I am a professor of chemistry and physics with significant high school experience. I was teaching a section of advanced high school students that were dual enrolled in a college section of freshman level chemistry during their senior year of high school. They were subjected to the same rigors of knowledge but we had more time together. I performed the Forer demonstration with them right around the time that I was going over the history of atomic models. (http://en.wikipedia.org/wiki/Forer_effect)
So, I started the lecture that day with a bunch of pseudoscientific garbage. I told them that if you start with something small and multiply it up to a large scale that you'd get large errors but that you could get shockingly good measurements if you started with something big and narrowed it down to the small. For example, if you measured a single floor tile and then multiplied by the number of floor tiles in the room then you'd compound your errors and end up being off; however, if you measured the whole room's square footage and then divided by the number of floor tiles then you'd be really close to a good, precise answer. The kids are nodding their heads by this point. Well, as a professor of chemistry and physics, through the various colleges and universities I'm affiliated with, and the journal publications that I have access to, I can get some very reliable data, astrophysical readings, and other star charts. If I start with data at that scale, and then narrow it down to the scale of say, Earth, then you might be surprised what kind of predictions I can make. Now, I've ran some calculations for you, following the models, along with some computer assisted predictions, and I have some for you to take a look at. These aren't common newspaper style predictions but ones made with access to high level resources. I'm going to ask you to do an evaluation of the model so it's really important that there isn't any talking. I need you to see your work and your opinion alone. We will share after you have completed your written evaluation.
At this point, I'm still talking but I'm handing out pieces of paper. They're folded in half, and on top there is written a last name with a date of birth that I've pulled from their records. I tell them that they are customized to the individual and I'd like you to evaluate them by striking through anything that seems like it doesn't apply to you, underline anything that you agree with, and put a box around anything that is spot on. You'll get a chance to share in a moment, but please keep this to yourself until everyone is done writing.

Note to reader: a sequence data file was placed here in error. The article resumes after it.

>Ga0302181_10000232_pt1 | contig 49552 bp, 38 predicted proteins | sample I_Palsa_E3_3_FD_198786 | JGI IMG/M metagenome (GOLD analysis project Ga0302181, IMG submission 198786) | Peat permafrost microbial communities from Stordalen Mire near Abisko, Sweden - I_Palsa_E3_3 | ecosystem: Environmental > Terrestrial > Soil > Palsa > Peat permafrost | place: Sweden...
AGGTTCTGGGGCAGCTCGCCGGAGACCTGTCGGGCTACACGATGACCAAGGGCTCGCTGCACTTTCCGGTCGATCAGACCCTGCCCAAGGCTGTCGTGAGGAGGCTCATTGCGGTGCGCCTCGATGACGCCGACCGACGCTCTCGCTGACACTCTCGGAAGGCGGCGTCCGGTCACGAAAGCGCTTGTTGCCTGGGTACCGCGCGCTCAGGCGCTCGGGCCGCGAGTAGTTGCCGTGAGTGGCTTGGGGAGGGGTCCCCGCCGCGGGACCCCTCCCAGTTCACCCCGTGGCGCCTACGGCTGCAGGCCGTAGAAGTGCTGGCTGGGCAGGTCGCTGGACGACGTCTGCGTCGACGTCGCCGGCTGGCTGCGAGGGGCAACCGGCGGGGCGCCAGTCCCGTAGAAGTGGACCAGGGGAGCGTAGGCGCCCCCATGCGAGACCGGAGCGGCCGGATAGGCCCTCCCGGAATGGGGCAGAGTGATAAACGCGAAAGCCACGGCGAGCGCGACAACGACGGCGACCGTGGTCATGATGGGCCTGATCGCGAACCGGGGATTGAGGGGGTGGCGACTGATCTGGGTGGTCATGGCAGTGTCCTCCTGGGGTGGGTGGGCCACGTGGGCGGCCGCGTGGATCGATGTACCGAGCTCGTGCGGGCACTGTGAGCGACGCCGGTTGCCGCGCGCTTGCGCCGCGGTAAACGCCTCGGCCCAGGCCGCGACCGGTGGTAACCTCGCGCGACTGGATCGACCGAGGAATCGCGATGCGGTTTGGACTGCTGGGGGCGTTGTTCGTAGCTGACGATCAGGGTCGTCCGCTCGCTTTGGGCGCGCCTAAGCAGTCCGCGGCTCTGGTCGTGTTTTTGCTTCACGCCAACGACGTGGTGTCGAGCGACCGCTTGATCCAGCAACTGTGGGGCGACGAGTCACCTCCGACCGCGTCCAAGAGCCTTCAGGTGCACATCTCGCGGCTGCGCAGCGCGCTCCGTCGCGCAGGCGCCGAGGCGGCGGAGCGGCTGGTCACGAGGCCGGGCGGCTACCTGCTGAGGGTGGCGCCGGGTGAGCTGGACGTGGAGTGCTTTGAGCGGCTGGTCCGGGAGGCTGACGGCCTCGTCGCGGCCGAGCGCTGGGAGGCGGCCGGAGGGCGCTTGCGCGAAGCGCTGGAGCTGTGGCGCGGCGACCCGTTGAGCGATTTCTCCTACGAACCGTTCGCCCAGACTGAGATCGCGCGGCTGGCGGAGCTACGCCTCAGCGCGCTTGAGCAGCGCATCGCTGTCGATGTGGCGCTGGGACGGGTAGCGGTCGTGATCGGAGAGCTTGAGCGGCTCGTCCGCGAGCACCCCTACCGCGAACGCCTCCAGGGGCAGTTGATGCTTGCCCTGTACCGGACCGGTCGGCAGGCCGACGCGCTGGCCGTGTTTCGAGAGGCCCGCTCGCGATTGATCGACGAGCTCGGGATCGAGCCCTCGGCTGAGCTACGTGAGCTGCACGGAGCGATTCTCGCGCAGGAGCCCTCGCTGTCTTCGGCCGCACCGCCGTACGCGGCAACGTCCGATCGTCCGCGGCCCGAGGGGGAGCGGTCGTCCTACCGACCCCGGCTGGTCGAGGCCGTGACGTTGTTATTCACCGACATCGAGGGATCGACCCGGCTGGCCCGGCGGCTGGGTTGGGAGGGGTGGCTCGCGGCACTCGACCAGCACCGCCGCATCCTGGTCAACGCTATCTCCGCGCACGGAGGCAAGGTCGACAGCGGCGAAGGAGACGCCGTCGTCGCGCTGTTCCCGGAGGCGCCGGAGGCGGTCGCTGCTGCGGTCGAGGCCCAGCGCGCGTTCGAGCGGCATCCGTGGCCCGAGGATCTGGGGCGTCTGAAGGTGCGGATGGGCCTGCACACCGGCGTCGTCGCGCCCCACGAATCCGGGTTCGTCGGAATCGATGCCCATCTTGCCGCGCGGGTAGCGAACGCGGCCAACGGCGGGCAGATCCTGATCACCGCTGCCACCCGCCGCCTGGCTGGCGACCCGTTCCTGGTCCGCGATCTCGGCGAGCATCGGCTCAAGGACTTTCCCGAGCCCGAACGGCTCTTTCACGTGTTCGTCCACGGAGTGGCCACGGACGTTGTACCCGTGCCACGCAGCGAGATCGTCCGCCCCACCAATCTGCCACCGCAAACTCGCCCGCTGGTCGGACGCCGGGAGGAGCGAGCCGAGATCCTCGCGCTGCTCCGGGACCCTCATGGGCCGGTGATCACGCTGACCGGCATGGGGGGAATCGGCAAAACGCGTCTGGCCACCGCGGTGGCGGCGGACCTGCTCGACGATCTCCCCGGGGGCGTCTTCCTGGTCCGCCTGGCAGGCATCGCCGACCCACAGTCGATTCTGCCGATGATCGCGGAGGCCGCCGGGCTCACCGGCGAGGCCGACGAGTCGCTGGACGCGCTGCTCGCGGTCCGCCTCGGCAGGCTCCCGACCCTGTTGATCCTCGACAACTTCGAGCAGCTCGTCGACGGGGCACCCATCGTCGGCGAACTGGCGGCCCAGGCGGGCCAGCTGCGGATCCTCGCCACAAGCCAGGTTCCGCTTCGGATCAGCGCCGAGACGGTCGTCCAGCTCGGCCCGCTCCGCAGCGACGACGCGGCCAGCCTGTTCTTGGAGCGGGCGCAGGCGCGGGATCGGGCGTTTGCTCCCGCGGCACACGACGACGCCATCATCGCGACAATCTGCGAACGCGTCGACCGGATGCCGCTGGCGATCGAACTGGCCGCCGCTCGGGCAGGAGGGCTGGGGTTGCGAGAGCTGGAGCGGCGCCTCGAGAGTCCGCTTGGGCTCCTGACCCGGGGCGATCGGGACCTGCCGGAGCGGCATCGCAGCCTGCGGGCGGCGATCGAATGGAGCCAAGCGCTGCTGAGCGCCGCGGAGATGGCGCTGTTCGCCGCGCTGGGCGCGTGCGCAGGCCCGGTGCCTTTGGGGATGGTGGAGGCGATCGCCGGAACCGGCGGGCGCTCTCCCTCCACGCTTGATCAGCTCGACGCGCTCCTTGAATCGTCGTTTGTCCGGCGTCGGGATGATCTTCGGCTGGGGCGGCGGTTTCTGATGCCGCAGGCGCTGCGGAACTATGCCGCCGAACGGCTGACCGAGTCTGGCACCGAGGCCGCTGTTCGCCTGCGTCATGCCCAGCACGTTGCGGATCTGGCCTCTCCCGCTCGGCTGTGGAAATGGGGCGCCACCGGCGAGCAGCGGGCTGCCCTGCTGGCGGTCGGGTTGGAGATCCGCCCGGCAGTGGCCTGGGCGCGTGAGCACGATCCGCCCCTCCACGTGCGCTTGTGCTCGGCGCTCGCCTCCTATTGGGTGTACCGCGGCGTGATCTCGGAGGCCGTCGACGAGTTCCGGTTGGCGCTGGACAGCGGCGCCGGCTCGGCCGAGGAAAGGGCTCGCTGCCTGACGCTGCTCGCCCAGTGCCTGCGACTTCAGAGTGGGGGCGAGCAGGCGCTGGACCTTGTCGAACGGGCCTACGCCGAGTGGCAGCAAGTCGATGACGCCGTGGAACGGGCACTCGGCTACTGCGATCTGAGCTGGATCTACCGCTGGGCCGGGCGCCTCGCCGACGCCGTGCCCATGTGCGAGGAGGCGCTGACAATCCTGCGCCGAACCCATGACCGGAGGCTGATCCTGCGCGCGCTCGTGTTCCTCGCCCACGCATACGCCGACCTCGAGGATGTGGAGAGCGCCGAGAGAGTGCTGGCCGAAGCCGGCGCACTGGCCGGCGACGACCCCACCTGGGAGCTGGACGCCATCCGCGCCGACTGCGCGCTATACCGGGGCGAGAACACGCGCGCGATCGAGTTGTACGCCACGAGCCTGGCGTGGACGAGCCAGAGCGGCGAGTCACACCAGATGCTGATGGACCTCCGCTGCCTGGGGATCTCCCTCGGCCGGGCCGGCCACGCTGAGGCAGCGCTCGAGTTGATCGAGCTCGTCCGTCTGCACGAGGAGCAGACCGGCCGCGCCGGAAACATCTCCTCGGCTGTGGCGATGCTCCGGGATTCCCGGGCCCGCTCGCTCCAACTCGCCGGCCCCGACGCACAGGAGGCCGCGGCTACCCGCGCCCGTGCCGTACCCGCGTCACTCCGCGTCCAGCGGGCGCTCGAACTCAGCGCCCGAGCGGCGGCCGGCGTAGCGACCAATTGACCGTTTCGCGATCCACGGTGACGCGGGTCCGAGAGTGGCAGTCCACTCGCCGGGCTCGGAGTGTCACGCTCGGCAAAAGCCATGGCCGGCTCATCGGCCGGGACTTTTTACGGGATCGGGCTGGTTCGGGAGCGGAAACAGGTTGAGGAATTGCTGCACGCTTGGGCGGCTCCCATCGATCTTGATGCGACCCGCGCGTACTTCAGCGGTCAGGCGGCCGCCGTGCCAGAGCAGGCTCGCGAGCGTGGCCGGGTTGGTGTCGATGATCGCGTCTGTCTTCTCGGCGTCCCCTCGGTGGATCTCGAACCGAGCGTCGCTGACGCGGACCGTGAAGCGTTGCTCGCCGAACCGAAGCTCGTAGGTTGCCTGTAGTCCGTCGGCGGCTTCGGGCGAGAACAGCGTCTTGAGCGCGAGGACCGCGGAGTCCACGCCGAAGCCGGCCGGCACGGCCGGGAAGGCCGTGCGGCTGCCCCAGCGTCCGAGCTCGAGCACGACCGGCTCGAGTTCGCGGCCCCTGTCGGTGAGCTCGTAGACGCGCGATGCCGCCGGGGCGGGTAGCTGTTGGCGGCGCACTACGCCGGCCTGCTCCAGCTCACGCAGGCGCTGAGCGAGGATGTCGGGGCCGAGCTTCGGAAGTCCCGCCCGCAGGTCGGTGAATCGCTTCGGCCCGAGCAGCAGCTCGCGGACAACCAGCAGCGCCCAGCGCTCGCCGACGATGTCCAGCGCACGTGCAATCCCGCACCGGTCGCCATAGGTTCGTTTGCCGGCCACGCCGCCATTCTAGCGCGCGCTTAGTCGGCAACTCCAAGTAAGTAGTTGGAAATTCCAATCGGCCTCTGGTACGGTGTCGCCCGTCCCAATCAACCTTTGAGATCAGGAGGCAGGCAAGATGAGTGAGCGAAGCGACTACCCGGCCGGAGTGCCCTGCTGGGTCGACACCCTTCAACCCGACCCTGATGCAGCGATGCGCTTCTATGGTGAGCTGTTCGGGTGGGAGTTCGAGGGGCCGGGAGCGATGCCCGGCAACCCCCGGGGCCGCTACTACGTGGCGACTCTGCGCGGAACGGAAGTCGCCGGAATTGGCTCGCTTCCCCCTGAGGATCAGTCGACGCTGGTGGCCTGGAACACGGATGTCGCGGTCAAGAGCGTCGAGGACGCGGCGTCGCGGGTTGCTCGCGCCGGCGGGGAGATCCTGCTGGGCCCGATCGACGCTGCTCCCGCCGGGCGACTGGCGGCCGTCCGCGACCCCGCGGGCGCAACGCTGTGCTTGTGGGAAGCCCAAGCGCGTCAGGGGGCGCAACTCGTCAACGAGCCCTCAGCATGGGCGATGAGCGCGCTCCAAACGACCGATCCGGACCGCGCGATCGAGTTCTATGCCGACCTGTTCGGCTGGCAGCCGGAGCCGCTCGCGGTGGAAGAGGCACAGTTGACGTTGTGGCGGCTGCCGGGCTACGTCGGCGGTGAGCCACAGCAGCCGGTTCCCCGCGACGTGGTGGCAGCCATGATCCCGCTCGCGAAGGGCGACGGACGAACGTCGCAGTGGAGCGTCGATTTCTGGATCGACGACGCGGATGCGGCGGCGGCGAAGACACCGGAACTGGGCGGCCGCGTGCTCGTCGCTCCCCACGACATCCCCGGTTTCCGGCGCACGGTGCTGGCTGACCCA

I have several kids out of the 20 some odd that are having trouble keeping quiet because they're freaking out saying things like, "how do you know this!?" and, "this is scary!" but I try to calm them down until everyone is done. Of course, everyone's says the same thing: "You have a great need for other people to like and admire you. You have a tendency to be critical of yourself. You have a great deal of unused capacity which you have not turned to your advantage. While you have some personality weaknesses, you are generally able to compensate for them. Disciplined and self-controlled outside, you tend to be worrisome and insecure inside. At times you have serious doubts as to whether you have made the right decision or done the right thing. You prefer a certain amount of change and variety and become dissatisfied when hemmed in by restrictions and limitations. You pride yourself as an independent thinker and do not accept others' statements without satisfactory proof. You have found it unwise to be too frank in revealing yourself to others. At times you are extroverted, affable, sociable, while at other times you are introverted, wary, reserved. Some of your aspirations tend to be pretty unrealistic. Security is one of your major goals in life."
Because of the authority that I've established by this unit, I've only ever had one kid give me the, "I know what you're doing look but I'm playing along." The kids are shocked as a whole and several admit to having formerly read horoscopes regularly. We go on to talk about several logical fallacies from appeals to authority, false dichotomies, quid pro quo, etc. I've never been brave enough to try a cold read for fear of bringing up some bad memories for students. People who pretend to do that are evil and I've never convinced myself to join their ranks.
We talk a lot about confirmation bias particularly as it relates to the supernatural. I use the street light interference example. (http://en.wikipedia.org/wiki/Street_light_interference) We have all walked under street lights hundreds of times. When you walk under a street light, and you walk away with the street light still on, that is hardly a remarkable experience. When you walk under a hundred street lamps, and two of them turn off... the next day as you recall back, you remember the 2 that turned off. You don't think about the 98 non-noteworthy ones that stayed on. So, as time goes by, you reflect back on your experiences and all you can seem to recall are street lights turning off. You didn't form meaningful long term memories of street lights doing normal street light things. Typically, at this point, we're done with that class period, but the kids are eager to keep talking about the history of science, scientific thought and natural philosophy. Unfortunately, we're segueing back to Rutherford...
tl;dr yes we absolutely should.